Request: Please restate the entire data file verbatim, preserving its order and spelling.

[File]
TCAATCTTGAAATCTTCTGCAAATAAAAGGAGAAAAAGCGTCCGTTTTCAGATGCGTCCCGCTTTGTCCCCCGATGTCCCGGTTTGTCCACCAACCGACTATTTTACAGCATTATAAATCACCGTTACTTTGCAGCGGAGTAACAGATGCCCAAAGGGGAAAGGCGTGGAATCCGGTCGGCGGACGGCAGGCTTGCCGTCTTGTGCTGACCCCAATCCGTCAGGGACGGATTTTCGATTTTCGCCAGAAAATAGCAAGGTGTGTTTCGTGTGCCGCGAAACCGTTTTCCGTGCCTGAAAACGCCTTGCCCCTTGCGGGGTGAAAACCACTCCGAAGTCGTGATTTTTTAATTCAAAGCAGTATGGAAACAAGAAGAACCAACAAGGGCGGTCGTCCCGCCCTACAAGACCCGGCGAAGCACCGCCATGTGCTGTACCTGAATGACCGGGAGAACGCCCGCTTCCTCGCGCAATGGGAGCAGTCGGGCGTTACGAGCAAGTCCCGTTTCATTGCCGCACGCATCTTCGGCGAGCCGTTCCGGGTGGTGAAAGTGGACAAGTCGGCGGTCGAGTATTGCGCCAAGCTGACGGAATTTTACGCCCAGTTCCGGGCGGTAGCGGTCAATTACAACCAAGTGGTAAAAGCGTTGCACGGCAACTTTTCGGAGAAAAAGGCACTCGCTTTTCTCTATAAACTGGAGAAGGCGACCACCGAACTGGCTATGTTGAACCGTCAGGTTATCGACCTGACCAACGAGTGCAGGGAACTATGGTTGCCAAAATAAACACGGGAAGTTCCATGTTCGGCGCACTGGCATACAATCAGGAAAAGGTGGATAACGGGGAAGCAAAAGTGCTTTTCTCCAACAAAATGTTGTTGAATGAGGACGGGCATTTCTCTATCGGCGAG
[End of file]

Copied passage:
TCAATCTTGAAATCTTCTGCAAATAAAAGGAGAAAAAGCGTCCGTTTTCAGATGCGTCCCGCTTTGTCCCCCGATGTCCCGGTTTGTCCACCAACCGACTATTTTACAGCATTATAAATCACCGTTACTTTGCAGCGGAGTAACAGATGCCCAAAGGGGAAAGGCGTGGAATCCGGTCGGCGGACGGCAGGCTTGCCGTCTTGTGCTGACCCCAATCCGTCAGGGACGGATTTTCGATTTTCGCCAGAAAATAGCAAGGTGTGTTTCGTGTGCCGCGAAACCGTTTTCCGTGCCTGAAAACGCCTTGCCCCTTGCGGGGTGAAAACCACTCCGAAGTCGTGATTTTTTAATTCAAAGCAGTATGGAAACAAGAAGAACCAACAAGGGCGGTCGTCCCGCCCTACAAGACCCGGCGAAGCACCGCCATGTGCTGTACCTGAATGACCGGGAGAACGCCCGCTTCCTCGCGCAATGGGAGCAGTCGGGCGTTACGAGCAAGTCCCGTTTCATTGCCGCACGCATCTTCGGCGAGCCGTTCCGGGTGGTGAAAGTGGACAAGTCGGCGGTCGAGTATTGCGCCAAGCTGACGGAATTTTACGCCCAGTTCCGGGCGGTAGCGGTCAATTACAACCAAGTGGTAAAAGCGTTGCACGGCAACTTTTCGGAGAAAAAGGCACTCGCTTTTCTCTATAAACTGGAGAAGGCGACCACCGAACTGGCTATGTTGAACCGTCAGGTTATCGACCTGACCAACGAGTGCAGGGAACTATGGTTGCCAAAATAAACACGGGAAGTTCCATGTTCGGCGCACTGGCATACAATCAGGAAAAGGTGGATAACGGGGAAGCAAAAGTGCTTTTCTCCAACAAAATGTTGTTGAATGAGGACGGGCATTTCTCTATCGGCGAG